surveySurveys are a vital tool for event planners, as they provide timely and relevant feedback, this allowing them to address shortcomings on the spot and avoid repeating the same mistakes twice. However, to make the most of your event survey, you need to plan ahead and set the right goals that best suit your needs.

An event survey comes in handy in all stages of event planning. Even before the event starts a survey will allow planners to manage expectations, identify targets, create content and gauge attendance. During the event, surveys can be used to keep attendees engaged and get instant feedback. After the event, planners can collect additional data and feedback, allowing them to measure the success of the event and avoid pitfalls in the future. Surveys can be a key tool for measuring and boosting Event ROI

Do your homework before the event

A lot of useful information can be obtained in the planning stage. Event planners need to carefully identify the primary goals of potential attendees, and learn as much as possible about their expectations. A pre-event survey will help you come up with content and an agenda suited to meet the needs of attendees. It can also provide useful feedback beyond simple questions, allowing the attendees to offer their own comments. The questions themselves need to be straightforward and to the point.

  • Avoid asking too many questions and keep it simple, ask one thing at a time
  • Allow multiple choices, including an option not to answer a particular question
  • Ask content-related questions and encourage suggestions
  • If someone decides not to attend the event, try to learn why

Keep the attendees on their feet 

During the event itself, an event survey can be used to engage the audience and to keep things interesting. You can also use the event to reveal interesting or fun facts from previous surveys, provided the information is relevant to the attendees. This approach will boost interest and interactivity.

  • Try to keep it short and convenient
  • Use kiosks, tablets or mobile devices to complete the survey online
  • Ask attendees about their interests – a one-size-fits-all approach sometimes doesn’t work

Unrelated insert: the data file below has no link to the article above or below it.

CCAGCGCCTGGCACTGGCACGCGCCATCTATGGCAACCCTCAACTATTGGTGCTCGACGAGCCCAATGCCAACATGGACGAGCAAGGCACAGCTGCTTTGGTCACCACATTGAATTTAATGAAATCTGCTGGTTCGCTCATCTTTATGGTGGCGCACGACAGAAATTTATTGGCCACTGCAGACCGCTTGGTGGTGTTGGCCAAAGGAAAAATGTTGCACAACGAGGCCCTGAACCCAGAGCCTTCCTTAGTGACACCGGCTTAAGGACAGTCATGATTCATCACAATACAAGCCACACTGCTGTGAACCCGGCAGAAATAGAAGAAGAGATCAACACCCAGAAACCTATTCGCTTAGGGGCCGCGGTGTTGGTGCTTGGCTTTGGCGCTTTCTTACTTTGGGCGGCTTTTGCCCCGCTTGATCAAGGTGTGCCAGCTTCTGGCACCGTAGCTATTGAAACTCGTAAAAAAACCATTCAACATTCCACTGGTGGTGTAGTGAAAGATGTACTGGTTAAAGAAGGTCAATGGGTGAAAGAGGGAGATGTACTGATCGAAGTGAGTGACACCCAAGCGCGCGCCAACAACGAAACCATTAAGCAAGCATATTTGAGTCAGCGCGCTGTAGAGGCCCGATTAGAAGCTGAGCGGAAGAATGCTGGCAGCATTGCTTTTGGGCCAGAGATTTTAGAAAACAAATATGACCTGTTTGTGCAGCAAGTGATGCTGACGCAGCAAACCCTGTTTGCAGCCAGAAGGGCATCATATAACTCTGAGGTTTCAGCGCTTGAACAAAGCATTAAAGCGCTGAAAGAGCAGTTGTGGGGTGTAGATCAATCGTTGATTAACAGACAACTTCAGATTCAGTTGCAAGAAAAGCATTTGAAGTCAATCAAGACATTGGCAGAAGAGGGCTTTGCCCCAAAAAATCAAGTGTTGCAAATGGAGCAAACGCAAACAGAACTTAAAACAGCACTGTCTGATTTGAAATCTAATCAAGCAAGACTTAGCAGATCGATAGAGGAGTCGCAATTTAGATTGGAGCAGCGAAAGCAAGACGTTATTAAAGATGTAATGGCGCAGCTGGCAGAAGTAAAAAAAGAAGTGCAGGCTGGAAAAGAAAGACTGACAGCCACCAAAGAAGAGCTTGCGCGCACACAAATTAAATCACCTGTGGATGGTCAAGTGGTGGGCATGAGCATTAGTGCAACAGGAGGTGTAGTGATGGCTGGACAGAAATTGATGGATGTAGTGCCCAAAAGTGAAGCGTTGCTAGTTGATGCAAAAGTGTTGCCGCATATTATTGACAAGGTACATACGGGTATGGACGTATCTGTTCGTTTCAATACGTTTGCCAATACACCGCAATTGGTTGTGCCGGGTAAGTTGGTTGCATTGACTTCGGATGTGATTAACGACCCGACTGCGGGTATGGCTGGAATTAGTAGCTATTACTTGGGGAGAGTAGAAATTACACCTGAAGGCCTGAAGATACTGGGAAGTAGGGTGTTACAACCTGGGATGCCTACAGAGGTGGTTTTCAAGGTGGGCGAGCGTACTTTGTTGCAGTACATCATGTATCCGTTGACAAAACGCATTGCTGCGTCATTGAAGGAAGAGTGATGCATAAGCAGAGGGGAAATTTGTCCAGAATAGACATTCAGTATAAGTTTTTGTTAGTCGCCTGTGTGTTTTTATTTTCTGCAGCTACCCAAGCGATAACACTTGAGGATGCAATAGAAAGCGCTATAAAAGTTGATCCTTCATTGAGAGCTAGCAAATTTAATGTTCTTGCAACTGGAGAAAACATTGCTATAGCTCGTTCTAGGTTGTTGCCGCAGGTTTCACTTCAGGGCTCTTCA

Analyzing the success and ROI of your event 

The most relevant data pertaining to the ROI and success of the event is usually collected after it concludes. By conducting a post event survey  you can ask questions that will help you measure whether or not some of your initial event objectives have been met. Some elements, like attendee experience and satisfaction, can be measured straight after the event. Whereas other elements like retained knowledge and sales results, can only be measured a few months ahead (For more info on this topic, read our blog post “Event ROI: From design to Measurement“). Avoid leading questions at all costs as they could skew results.

  • Feel free to ask more specific questions about your brand, your products, the content and even your own performance at the event
  • Don’t go overboard with attendee experience questions, ask brief and simple questions about food, venue, transportation, registration etc.
  • Try to learn whether the attendees found the event valuable and offer a breakdown of speakers and sessions to identify those that worked and those that didn’t
  • Ask networking questions – many attendees get their information online and one of their primary reasons for attending a particular event is networking

Since all the data will eventually be used to plan future events, don’t forget questions that are relevant and encourage participants to provide personal feedback and suggestions. Use the information to determine potential issues and failures, anything from parking to execution, and apply what you learned to your next event.

Personal feedback needs to be encouraged, as some problems might go unnoticed if the attendees just stick to your questions. Also, you can follow up on such comments and use them to give a more personal feel in direct communication with individual attendees, depending on the type of event.